Smith joins Frances H. Arnold, a professor of chemical engineering at the California Institute of Technology, and Gregory P. Winter, a biochemist at the M.R.C. Laboratory of Molecular Biology in England, as the three 2018 winners.
Smith is the first University of Missouri professor to receive a Nobel Prize for research conducted at the university. He developed phage display, which allows a virus that infects bacteria to evolve new proteins. He was particularly focused on applying phage display to develop vaccines for malaria and other difficult diseases.
“This is truly an amazing day for Professor Smith, the University of Missouri and the state of Missouri,” MU Chancellor Alexander N. Cartwright said. “The Nobel Prize represents Dr. Smith’s significant contribution to chemistry and biology, as well as to the university over his 40-year career.”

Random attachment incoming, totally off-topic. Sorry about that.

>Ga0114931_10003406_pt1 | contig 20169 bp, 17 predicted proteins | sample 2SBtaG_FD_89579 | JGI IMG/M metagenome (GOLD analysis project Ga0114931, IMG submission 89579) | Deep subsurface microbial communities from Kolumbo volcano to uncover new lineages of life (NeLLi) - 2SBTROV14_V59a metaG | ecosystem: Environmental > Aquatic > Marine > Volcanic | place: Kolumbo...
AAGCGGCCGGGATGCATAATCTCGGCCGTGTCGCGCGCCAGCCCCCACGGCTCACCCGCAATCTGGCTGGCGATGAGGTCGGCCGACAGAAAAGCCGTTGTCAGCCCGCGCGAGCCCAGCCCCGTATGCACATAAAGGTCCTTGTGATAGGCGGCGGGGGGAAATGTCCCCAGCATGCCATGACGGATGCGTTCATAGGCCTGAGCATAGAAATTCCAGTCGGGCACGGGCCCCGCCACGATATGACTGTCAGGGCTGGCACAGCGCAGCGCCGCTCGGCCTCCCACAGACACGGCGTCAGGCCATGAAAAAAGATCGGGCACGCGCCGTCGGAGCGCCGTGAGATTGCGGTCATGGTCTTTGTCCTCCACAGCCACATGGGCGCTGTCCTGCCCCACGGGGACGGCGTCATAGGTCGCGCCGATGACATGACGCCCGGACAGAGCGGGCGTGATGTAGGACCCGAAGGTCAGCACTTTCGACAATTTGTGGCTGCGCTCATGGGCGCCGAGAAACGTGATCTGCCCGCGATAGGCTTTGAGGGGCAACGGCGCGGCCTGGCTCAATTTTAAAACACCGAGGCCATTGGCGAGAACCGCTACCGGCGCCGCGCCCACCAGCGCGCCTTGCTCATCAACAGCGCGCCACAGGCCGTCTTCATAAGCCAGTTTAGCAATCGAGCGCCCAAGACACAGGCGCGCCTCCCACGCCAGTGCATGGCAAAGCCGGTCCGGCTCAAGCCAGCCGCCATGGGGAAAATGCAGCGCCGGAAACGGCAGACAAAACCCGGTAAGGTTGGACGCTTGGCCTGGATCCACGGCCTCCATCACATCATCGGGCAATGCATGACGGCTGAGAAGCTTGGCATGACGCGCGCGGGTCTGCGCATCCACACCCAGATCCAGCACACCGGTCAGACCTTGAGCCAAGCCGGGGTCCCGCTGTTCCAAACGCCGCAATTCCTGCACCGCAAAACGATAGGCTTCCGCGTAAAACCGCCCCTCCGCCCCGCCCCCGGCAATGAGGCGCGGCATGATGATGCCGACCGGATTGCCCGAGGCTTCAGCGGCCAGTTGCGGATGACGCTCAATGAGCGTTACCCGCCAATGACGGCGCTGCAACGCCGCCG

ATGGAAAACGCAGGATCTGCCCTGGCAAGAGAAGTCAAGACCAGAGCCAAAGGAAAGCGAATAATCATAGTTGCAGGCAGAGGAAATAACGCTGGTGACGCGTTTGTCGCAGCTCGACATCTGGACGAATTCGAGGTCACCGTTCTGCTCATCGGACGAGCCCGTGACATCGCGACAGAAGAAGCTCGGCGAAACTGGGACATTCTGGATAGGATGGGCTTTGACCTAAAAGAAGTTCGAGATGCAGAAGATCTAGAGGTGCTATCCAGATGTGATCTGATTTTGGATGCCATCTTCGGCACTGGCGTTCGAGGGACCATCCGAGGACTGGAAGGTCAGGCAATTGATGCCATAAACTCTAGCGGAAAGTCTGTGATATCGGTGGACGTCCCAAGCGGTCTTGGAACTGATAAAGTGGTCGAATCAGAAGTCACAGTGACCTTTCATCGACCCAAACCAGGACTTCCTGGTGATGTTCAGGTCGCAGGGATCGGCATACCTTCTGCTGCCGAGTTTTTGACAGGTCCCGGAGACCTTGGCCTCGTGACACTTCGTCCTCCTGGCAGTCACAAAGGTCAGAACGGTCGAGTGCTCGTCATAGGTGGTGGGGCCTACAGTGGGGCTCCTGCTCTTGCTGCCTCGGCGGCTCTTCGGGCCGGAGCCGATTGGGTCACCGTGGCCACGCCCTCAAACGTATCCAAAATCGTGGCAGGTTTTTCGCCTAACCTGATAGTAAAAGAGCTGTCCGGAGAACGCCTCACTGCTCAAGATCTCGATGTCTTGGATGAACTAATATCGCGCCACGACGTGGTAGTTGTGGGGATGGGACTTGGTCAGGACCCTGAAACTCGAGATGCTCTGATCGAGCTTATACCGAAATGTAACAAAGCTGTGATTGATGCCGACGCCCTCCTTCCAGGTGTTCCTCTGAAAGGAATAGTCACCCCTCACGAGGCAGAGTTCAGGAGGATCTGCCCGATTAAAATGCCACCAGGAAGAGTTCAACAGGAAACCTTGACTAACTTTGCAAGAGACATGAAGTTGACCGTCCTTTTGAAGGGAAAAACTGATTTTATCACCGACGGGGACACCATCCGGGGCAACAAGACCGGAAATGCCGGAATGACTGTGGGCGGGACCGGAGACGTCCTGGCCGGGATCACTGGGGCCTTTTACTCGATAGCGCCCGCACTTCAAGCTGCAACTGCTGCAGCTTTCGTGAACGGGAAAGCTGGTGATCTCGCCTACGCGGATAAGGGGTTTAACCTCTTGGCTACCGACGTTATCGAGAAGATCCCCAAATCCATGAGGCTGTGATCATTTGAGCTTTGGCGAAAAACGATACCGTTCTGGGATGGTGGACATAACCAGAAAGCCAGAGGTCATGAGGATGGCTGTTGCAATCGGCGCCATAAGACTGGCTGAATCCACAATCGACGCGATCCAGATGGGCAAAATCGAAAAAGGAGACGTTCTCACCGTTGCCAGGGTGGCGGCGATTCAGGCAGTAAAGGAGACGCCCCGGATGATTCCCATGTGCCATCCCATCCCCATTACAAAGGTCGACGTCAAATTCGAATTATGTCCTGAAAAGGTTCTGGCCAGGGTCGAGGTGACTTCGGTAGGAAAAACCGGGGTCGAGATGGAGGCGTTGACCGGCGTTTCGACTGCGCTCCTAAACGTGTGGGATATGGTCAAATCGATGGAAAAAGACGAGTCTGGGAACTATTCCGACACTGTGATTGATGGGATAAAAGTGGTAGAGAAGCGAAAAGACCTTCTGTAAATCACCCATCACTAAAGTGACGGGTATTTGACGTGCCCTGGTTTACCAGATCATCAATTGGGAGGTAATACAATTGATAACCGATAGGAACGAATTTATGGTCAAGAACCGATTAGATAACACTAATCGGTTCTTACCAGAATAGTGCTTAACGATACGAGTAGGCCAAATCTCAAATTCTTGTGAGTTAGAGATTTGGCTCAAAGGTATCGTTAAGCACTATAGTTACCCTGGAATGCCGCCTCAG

Today, scientists are creating innovative applications for phage display, including developing antibody therapeutics and discovering stress fractures in steel. Phage display research can lead to the discovery of antibodies that neutralize toxins, combat metastasized cancers, and fend off autoimmune diseases. Phage display is used in laboratories worldwide as the basis for a wide range of experiments. An antibody drug that’s based on Smith’s research and was approved in 2002 is currently being used to treat rheumatoid arthritis, psoriasis and inflammatory bowel disease.
Smith joined the faculty of the MU College of Arts and Science in the Division of Biological Sciences in 1975. The University of Missouri Board of Curators appointed him a Curators Distinguished Professor in 2000, and he became a professor emeritus in 2015. He has authored and coauthored more than 50 articles in top scientific journals, and he was selected by the American Society of Microbiology for its 2007 Promega Biotechnology Research Award.